George Orwell is on the Scottish island of Jura writing 1984, smoking roll ups and trying to shake off tuberculosis.
In Dundee the boots of a seven foot giant stomp up the street. ‘Where is my creator?’ it howls. Mary Shelley hides behind the settee.
Completed in 1828, the statue of Henry Dundas, Viscount Melville, dominates St Andrew Square. In 1846, Frederick Douglass, author, statesman, anti-slavery campaigner, visited Edinburgh. He would have seen that statue – but was he aware of Dundas’ role in delaying abolition? Do residents or visitors of the city realise Dundas amendment to William Wilberforce’s act led to the enslavement of a further half a million men, women and children? And this is to say nothing of the huge compensation granted to slave owners across the UK, and particularly Edinburgh New Town.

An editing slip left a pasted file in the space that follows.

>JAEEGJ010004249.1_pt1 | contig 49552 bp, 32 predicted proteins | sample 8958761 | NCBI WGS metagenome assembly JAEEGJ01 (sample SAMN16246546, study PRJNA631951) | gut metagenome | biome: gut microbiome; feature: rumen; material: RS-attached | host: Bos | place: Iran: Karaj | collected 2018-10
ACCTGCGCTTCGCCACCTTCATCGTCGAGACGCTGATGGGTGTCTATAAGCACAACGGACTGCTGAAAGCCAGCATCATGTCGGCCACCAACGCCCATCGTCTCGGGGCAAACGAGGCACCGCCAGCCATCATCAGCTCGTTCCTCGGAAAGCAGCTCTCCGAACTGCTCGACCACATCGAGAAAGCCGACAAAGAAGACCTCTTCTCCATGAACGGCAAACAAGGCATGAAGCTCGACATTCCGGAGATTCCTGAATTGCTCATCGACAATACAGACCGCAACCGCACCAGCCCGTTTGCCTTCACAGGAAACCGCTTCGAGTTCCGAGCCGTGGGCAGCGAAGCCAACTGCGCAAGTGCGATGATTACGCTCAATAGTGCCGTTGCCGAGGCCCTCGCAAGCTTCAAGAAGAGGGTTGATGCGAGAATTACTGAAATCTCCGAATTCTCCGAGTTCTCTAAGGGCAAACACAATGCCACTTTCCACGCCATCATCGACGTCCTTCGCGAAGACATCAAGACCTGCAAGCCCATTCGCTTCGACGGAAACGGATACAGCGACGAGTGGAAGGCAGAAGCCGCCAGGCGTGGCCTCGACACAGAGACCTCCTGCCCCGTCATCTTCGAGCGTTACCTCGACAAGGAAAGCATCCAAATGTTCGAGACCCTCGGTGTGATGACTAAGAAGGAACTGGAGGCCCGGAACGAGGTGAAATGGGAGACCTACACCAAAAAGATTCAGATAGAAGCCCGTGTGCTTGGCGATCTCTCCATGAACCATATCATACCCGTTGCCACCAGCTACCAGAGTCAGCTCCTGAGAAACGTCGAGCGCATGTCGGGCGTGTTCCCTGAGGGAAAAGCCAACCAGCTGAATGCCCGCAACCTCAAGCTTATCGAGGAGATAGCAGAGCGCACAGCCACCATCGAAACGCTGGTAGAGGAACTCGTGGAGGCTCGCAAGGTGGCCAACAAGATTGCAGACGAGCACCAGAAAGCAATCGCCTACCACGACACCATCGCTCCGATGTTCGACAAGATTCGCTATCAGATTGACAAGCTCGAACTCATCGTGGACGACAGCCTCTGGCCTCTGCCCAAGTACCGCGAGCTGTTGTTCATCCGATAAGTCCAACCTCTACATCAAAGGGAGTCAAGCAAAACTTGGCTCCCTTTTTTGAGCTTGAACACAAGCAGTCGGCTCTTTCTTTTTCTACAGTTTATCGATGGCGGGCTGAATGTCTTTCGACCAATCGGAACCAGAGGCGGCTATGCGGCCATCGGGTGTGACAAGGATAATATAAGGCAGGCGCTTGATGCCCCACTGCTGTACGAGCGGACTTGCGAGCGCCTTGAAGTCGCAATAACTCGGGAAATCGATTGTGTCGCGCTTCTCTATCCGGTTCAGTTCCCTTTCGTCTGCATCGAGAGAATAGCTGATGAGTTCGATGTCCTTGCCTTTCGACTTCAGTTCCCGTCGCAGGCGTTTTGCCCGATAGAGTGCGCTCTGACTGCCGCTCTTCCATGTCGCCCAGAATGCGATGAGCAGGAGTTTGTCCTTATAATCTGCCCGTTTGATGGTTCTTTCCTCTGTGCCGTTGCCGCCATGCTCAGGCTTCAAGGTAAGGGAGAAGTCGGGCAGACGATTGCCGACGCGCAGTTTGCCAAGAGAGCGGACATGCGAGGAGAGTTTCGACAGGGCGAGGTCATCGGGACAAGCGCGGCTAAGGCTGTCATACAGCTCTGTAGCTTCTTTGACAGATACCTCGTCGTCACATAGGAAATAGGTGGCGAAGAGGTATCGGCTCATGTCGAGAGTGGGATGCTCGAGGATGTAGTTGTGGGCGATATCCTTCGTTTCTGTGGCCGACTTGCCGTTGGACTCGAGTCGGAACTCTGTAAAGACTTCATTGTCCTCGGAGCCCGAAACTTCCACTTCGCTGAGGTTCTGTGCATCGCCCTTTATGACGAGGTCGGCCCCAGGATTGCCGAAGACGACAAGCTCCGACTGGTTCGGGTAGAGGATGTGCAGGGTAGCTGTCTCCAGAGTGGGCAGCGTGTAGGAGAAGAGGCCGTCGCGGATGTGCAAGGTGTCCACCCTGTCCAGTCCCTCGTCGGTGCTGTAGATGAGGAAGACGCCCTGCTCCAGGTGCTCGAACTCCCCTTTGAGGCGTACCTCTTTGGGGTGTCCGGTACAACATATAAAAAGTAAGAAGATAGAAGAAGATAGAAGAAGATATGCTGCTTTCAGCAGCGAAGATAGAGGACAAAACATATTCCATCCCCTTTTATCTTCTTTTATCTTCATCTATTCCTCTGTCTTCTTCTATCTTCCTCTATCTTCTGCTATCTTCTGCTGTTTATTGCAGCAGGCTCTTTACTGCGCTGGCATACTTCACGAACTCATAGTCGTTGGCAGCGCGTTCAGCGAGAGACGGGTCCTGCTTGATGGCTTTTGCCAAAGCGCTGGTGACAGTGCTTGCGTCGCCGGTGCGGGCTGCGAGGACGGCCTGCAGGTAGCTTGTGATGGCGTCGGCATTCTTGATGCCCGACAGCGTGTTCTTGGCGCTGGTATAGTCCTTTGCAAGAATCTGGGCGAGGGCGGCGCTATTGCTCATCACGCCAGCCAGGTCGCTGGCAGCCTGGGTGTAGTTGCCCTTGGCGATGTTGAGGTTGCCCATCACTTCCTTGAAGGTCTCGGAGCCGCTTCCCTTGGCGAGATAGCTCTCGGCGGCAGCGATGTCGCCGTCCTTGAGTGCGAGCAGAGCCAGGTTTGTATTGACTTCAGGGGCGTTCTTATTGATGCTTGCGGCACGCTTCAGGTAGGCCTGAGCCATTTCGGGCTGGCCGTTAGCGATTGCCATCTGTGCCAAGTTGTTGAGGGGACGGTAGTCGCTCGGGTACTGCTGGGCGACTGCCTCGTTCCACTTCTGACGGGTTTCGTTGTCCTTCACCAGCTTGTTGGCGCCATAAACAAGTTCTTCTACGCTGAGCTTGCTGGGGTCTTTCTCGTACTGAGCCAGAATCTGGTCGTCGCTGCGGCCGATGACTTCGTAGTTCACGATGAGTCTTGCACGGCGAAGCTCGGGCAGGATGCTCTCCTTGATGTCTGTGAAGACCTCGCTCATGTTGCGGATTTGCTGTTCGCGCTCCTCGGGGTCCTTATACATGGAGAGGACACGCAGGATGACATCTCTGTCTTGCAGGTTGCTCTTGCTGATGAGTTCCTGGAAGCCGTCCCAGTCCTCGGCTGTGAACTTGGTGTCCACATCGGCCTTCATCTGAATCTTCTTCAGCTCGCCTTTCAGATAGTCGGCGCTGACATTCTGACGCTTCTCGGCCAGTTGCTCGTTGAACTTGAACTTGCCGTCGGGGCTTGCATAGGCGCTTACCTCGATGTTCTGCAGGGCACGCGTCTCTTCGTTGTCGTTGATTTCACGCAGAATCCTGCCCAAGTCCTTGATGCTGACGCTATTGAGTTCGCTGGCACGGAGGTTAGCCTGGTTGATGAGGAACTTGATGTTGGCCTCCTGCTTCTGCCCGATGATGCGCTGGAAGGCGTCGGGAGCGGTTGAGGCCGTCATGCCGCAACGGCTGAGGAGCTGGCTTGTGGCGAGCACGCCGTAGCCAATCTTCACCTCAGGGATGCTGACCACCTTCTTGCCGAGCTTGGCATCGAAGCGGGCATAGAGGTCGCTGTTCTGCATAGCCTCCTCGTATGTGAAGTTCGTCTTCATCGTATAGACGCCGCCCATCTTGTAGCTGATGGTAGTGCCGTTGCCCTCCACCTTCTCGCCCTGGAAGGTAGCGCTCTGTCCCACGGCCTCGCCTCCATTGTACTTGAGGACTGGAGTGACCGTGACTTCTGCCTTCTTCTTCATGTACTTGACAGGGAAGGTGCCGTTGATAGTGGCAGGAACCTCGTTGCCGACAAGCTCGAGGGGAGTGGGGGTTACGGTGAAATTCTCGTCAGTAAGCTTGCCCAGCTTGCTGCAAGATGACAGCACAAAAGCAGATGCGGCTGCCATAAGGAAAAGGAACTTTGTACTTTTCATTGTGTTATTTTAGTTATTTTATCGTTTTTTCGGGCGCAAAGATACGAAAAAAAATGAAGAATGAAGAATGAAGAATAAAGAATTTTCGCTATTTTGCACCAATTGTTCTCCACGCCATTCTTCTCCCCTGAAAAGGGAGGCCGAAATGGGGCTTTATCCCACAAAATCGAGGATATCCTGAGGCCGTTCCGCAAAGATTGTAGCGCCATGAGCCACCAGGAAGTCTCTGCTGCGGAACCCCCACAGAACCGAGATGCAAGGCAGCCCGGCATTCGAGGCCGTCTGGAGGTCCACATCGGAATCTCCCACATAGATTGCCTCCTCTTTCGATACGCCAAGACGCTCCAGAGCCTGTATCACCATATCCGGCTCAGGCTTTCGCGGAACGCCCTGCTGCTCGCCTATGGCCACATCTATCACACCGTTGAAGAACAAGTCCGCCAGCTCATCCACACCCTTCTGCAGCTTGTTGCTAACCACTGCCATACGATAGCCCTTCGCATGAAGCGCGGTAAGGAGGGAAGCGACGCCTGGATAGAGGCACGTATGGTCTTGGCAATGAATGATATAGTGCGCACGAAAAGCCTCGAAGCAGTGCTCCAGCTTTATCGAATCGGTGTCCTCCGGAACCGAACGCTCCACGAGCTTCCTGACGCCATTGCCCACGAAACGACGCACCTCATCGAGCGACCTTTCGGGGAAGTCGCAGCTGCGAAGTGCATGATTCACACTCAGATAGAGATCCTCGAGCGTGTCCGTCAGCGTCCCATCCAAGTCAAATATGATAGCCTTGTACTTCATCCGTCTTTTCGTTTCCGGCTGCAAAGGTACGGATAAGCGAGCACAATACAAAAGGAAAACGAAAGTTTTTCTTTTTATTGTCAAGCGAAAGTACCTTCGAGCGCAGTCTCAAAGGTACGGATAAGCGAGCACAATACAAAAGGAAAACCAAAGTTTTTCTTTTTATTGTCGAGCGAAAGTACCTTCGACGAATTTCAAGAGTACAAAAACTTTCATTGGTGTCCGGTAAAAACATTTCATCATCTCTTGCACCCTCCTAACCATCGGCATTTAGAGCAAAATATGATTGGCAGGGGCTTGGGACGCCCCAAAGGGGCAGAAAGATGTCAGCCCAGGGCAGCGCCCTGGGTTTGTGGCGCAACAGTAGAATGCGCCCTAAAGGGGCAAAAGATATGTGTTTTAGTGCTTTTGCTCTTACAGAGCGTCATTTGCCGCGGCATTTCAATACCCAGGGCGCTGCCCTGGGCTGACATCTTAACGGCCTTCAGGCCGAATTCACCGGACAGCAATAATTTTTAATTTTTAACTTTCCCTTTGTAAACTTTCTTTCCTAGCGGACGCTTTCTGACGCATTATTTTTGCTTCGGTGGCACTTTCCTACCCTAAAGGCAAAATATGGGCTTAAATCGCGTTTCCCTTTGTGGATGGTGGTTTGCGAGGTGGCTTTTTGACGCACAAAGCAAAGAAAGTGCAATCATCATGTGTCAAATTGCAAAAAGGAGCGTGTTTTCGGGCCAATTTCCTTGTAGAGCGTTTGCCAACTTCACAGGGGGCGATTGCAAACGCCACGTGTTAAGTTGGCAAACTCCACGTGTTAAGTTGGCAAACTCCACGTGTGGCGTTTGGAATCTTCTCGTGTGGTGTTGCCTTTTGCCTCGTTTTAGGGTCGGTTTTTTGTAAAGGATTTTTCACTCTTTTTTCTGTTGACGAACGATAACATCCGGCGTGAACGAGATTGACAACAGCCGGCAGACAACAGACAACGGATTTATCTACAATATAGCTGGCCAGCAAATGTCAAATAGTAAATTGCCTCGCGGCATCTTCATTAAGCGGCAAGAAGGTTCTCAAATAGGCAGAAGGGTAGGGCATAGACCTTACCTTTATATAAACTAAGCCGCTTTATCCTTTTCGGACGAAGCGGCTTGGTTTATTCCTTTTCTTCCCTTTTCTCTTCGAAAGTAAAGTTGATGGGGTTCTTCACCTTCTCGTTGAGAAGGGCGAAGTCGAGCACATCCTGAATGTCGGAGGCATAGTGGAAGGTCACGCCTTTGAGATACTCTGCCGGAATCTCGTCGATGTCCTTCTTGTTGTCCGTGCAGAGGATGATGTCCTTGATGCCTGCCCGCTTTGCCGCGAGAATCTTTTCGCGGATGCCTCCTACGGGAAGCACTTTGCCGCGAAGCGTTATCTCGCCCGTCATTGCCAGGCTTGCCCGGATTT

Westray and Papa Westray, far northern outposts of the British Isles, once a Viking colony, where the plaintive call of the curlew sounds over white beaches of the most extraordinary beauty.
An island off the east coast of Scotland, where gannets live within a stabbing circumference of each other.